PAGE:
Solving childhood obesity one community at a time

Childhood obesity is a complex issue not easily solved with a one-size-fits-all solution.

That’s why one suburban town in Massachusetts decided to attack the problem from all angles: at home, school, work and play.

“Building a Healthy Northborough” is an initiative supported by the MetroWest Health Foundation in partnership with Mass in Motion, to find concrete ways to create an environment that supports healthy eating habits and physical activity for youth and their families.

Northborough’s initiative is part of statewide effort to reduce obesity and get people moving. As a consultant hired to work with the town on the initiative, it has been exciting for me to watch as the community has made real and lasting changes.

In a time when close to one-third of children are obese and many more are overweight, it is critical to look beyond individual behaviors and address the root causes of the problem—and that’s what Northborough is doing. Northborough’s approach has been to involve the entire community —including school administrators, local businesses, government, youth, and families—and get leaders to make changes on a broad-based environmental and policy level.

What we’ve found in Northborough is that it takes many parts of the community to be involved – not just the schools, but also afterschool program providers, as well as the recreation department. And private business along with town departments such as planning, health, and family and youth services are also taking part.

Schools for example, are identifying places where traditional approaches can be revisited. In Northborough, the Marion E. Zeh Elementary School changed its schedule after a group of teachers recommended that recess be moved before lunch rather than after. School officials discovered that when children eat their lunch after recess, they are calmer and they have time to eat their vegetables as well as their main meal.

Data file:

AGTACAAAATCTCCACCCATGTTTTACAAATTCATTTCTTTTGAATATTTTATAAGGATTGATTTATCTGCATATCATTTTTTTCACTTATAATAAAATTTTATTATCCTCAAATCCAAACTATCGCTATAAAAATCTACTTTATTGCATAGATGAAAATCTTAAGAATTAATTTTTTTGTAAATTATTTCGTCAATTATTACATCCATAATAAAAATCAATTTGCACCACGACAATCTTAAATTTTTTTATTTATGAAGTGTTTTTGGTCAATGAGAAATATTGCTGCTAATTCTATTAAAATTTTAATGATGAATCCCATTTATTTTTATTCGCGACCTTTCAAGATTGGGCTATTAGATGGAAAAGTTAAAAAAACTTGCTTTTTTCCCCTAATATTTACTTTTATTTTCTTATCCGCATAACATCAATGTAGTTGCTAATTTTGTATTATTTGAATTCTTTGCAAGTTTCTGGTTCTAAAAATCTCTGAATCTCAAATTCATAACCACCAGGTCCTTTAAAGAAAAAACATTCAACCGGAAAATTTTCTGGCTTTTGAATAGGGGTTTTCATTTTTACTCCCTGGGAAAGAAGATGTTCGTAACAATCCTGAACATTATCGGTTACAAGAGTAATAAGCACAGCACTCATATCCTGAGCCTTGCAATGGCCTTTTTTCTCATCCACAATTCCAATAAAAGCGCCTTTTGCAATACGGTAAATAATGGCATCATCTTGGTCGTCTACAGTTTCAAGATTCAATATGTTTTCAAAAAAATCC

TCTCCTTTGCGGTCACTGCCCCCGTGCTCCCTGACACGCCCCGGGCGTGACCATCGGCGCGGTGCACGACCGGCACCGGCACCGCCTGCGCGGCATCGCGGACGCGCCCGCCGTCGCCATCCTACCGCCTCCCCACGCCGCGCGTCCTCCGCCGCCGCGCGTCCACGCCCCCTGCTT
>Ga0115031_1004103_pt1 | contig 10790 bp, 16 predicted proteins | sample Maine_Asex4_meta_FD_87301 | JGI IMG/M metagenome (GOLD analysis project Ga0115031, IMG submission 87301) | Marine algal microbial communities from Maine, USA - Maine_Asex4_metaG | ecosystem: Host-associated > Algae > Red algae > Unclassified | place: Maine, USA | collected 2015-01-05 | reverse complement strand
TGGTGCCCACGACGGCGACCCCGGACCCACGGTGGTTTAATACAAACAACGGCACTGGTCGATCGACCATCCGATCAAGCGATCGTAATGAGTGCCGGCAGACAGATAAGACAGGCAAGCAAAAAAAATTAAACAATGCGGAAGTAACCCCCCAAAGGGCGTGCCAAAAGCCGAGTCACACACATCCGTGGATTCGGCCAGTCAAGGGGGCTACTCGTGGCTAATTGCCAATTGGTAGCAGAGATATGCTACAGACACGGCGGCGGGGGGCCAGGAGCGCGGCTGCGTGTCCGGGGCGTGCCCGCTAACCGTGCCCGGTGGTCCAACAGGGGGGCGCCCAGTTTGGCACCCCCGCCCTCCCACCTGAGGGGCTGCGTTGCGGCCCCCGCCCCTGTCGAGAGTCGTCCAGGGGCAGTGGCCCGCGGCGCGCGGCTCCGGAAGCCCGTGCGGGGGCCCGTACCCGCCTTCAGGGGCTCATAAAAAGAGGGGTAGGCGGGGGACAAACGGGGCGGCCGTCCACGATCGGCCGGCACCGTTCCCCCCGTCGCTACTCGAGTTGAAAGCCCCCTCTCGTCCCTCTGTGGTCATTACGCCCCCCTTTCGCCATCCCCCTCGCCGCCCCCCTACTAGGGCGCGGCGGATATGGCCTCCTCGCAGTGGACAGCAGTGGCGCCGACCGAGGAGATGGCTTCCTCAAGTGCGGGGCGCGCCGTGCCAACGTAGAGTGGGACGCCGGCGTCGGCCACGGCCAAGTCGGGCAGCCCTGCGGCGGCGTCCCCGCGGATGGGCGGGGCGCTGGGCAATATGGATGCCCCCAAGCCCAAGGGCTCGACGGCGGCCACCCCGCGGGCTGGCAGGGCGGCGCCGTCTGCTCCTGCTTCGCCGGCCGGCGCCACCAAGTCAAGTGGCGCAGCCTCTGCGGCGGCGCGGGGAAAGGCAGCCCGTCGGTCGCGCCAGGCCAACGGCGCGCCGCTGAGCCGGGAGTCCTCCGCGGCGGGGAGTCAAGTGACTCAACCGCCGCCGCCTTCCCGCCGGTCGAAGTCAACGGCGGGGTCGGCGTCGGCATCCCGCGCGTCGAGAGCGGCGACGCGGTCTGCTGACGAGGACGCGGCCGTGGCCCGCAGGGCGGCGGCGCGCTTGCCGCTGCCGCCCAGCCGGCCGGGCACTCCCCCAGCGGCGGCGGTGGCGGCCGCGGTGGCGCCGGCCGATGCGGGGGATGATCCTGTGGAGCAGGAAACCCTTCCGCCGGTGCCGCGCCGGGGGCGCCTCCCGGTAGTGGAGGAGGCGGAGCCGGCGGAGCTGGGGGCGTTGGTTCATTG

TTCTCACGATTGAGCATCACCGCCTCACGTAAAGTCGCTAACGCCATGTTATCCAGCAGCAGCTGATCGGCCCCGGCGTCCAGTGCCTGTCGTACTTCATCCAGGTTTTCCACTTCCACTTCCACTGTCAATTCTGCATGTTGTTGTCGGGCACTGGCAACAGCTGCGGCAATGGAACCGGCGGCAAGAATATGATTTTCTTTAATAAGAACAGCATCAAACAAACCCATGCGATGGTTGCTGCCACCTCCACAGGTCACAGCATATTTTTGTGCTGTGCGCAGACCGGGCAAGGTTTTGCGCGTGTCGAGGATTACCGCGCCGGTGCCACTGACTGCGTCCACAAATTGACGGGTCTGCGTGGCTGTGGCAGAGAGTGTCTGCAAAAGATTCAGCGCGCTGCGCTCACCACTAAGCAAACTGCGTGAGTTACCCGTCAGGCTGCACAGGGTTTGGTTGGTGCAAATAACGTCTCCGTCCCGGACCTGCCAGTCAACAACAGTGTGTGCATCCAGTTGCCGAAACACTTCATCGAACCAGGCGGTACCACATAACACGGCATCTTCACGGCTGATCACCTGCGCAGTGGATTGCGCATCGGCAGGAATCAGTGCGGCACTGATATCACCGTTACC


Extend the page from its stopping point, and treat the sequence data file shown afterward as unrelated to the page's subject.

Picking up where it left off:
The national, evidence-based CATCH Kids Club after-school program for children in the Northborough Extended Day Program, encourages peer interaction, teaches children activities they can play any time, enhances their skills to do these activities and reinforces the importance of healthy eating and physical activity.

Northborough’s Planning Department is making community changes including adding benches to walking trails. This improves the appearance of the trail and also helps increase use among individuals at all levels of fitness, such as beginners who need frequent breaks.

At the policy and systems level, we are working to change cultural influences through several efforts to market the healthy living message, including a newsletter highlighting overall Building a Healthy Northborough and school-related activities, healthy food recipes and weather-appropriate physical activities.

This all-inclusive model is working for obesity. It’s time we started to look at other public health problems through the same lens.

 

This post was originally published on by the Metrowest Health Foundation Blog on April 23, 2012

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